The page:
Tuesday, August 08, 2006

Amazon Book Reviews

As someone who in grad school once wrote a book review on Amazon.com under a pseudonym and another anonymously (I was "the reader"), I have to tred somewhat lightly here. Still, the Amazon book reviews are a fascinating little sidelight on the politics of book reviewing.

[As an aside, some of the best advice I got on book reviewing was to make sure your positive review had "bumper stickers"--phrases that could be cut and used for future editions of the book! One of mine ended up on the paperback version of Brooks Holifield's Theology in America--a truly fine book. Really. Anyways, I digress...]

My example is Guy Waters' new book, The Federal Vision and Covenant Theology. Leaving aside the relative merits and demerits of that particular book, what is striking are the book reviews. Look at them--no subtlety here:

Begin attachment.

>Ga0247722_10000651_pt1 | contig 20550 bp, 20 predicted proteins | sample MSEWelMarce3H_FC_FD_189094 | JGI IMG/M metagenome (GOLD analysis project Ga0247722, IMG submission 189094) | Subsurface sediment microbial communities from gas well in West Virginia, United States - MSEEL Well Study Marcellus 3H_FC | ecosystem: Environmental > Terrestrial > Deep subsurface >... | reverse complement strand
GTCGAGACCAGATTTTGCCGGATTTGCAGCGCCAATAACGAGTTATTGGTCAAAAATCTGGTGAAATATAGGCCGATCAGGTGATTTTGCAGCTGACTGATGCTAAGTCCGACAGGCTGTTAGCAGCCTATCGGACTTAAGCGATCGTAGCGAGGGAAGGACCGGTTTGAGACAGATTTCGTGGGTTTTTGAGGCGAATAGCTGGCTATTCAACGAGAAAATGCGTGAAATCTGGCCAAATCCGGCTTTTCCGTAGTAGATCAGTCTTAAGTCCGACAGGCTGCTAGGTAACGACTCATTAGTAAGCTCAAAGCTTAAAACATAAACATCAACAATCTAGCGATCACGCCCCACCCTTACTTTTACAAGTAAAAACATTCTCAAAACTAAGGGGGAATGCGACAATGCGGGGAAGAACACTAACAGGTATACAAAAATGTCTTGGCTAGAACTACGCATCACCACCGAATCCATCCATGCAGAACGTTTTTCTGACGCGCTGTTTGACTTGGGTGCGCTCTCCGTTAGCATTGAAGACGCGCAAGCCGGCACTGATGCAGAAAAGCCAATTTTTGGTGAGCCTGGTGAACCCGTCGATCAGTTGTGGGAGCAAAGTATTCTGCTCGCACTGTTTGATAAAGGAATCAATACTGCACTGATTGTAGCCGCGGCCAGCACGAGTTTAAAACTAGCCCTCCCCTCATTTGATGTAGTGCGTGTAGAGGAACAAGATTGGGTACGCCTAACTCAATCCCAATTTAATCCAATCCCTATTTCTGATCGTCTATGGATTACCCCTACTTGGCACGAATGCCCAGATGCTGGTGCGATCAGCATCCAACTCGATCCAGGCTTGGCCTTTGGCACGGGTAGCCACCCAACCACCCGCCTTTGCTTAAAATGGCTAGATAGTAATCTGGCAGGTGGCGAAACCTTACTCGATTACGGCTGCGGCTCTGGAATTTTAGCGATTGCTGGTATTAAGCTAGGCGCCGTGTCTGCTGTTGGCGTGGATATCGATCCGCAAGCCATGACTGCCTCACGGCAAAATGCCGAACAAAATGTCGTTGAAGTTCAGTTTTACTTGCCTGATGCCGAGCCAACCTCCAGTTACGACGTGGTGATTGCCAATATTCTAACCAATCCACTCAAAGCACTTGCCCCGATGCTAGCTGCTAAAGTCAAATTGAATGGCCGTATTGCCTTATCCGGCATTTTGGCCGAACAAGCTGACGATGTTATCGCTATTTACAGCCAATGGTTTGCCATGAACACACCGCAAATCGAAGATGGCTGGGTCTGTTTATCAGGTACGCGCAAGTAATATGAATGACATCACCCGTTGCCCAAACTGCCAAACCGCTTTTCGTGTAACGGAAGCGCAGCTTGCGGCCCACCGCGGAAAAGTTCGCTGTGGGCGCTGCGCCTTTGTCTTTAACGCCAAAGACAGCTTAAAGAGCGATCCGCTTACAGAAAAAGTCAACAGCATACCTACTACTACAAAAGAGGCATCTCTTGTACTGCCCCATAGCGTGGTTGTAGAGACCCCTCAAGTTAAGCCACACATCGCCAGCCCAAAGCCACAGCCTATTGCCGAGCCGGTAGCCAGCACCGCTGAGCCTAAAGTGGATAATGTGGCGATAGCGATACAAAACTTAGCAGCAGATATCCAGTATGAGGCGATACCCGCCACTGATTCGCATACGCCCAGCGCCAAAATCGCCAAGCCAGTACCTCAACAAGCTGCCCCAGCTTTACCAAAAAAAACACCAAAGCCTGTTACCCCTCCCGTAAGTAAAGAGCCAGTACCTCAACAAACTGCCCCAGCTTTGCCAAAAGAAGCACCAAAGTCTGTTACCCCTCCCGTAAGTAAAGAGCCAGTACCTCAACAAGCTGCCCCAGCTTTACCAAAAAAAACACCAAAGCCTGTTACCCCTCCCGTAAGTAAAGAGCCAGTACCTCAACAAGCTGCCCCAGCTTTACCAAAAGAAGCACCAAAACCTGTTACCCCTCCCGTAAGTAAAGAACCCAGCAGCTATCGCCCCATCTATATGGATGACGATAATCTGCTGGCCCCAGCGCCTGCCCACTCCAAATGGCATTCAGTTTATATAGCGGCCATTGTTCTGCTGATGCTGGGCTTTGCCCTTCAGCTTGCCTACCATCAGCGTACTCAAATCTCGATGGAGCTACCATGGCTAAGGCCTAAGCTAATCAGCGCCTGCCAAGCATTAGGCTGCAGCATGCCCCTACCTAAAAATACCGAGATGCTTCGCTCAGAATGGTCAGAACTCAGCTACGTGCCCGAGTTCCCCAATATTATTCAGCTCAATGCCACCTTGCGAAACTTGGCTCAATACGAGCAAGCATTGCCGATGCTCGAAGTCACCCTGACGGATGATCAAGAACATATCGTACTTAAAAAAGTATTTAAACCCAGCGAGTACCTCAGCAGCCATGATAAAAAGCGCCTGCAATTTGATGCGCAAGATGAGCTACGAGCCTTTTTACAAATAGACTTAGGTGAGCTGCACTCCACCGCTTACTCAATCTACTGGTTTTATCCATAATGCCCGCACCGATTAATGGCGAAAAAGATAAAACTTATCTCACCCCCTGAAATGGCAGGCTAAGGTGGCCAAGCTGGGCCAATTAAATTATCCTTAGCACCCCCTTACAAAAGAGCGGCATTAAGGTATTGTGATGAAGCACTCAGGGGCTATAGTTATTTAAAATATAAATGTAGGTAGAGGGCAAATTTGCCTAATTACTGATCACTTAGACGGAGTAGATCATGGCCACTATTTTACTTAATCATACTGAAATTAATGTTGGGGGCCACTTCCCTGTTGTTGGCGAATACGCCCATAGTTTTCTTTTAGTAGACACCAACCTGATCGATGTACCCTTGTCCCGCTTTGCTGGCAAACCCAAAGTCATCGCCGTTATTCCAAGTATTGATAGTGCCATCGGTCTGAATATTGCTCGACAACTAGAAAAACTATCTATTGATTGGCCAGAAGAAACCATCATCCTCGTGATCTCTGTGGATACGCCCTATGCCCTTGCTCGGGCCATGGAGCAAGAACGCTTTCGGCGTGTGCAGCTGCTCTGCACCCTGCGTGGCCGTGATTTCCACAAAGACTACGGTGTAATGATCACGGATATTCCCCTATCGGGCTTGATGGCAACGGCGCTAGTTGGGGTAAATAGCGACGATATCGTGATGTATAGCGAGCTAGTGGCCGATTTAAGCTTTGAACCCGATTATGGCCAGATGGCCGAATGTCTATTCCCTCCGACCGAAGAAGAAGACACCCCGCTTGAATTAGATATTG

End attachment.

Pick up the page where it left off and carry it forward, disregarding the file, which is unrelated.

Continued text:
• On the "pro-" side: "Waters does an excellent job proving that though the concerns of this group may be valid at points, their answers are inadequate at best and dangerous at worst. He is to be commanded for undertaking this task with such an irenic spirit and yet with an equally powerful commitment to the truth of the gospel, which is in danger of being blurred in the hands of the Federal Vision."
  • Also on the "pro-" side: "For those frustrated by the doltish petulance and delinquent arrogance of so-called Federal Vision people just see it like this: they are exposing themselves as those within the camp who were never with us to begin with. They are with the kingdom of Satan, and so be it. It's good when heretics and non-believers finally come out of the their closets."